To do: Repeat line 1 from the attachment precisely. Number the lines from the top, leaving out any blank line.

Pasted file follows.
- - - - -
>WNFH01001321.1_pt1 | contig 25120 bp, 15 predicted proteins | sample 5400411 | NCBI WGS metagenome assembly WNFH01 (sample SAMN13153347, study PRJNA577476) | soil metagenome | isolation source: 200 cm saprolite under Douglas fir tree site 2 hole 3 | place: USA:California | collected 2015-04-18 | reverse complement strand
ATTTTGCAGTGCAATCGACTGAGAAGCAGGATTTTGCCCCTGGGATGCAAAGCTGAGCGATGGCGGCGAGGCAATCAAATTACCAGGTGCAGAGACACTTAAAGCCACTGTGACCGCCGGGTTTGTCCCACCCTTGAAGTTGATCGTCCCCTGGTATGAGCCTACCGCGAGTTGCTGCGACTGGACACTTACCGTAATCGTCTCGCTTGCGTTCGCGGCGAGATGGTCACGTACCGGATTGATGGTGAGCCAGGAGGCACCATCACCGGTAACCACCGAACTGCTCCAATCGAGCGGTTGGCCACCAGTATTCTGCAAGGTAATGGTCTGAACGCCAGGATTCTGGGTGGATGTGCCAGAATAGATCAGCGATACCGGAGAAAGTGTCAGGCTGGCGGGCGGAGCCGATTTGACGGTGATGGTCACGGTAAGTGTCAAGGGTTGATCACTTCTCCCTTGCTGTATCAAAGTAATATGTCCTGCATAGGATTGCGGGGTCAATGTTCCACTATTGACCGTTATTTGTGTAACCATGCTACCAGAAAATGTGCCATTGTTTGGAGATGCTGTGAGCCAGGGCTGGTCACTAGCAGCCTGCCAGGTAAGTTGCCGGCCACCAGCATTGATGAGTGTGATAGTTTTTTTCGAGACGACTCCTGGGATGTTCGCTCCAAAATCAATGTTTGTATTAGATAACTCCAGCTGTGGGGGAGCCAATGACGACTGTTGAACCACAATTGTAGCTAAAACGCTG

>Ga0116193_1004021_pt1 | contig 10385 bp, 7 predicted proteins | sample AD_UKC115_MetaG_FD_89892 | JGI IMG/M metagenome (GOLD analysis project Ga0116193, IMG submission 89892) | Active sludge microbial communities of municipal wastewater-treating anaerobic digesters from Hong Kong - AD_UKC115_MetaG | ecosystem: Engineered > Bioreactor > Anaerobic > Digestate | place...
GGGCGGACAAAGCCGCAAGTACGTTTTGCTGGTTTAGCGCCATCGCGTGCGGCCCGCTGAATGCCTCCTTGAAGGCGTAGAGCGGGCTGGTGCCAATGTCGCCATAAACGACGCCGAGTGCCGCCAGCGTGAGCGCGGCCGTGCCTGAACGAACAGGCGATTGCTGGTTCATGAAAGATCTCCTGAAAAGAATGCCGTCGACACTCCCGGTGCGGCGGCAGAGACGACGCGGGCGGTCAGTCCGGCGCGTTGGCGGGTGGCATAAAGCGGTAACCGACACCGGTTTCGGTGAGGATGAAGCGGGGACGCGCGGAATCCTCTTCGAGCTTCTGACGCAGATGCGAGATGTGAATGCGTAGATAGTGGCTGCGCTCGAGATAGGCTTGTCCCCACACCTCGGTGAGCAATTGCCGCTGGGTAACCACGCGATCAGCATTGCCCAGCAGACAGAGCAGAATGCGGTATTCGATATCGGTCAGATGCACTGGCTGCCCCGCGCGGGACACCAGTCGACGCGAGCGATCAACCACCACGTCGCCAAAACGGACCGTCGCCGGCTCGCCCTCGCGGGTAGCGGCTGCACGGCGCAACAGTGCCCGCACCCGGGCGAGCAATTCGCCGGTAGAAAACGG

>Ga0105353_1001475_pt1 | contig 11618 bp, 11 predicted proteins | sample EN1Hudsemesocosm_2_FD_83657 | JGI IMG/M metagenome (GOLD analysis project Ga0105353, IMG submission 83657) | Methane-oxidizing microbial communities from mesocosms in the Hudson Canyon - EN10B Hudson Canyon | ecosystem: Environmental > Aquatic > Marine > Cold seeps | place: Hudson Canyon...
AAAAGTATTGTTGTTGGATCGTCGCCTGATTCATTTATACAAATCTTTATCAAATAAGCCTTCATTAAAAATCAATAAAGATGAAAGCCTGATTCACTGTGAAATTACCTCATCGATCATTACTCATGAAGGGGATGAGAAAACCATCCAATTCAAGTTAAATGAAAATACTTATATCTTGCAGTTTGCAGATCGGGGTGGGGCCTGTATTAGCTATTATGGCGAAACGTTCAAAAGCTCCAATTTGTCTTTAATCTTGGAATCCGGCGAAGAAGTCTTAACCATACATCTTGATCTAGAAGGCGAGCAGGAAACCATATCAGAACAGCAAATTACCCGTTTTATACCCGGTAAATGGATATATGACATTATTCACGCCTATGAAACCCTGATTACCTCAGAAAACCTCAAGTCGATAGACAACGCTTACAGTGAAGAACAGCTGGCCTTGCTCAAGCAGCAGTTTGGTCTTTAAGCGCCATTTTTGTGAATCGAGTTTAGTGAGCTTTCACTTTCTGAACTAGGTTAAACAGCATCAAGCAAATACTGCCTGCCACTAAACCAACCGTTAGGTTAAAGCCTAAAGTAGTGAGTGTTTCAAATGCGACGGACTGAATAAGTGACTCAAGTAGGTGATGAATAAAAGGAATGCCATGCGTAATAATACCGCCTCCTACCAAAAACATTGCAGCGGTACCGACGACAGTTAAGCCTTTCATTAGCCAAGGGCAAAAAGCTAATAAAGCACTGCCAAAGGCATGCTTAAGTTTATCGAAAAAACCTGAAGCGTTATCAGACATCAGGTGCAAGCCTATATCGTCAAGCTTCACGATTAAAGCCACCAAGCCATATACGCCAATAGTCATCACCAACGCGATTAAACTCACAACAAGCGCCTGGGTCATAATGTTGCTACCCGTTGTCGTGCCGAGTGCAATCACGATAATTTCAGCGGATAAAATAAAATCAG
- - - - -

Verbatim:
>WNFH01001321.1_pt1 | contig 25120 bp, 15 predicted proteins | sample 5400411 | NCBI WGS metagenome assembly WNFH01 (sample SAMN13153347, study PRJNA577476) | soil metagenome | isolation source: 200 cm saprolite under Douglas fir tree site 2 hole 3 | place: USA:California | collected 2015-04-18 | reverse complement strand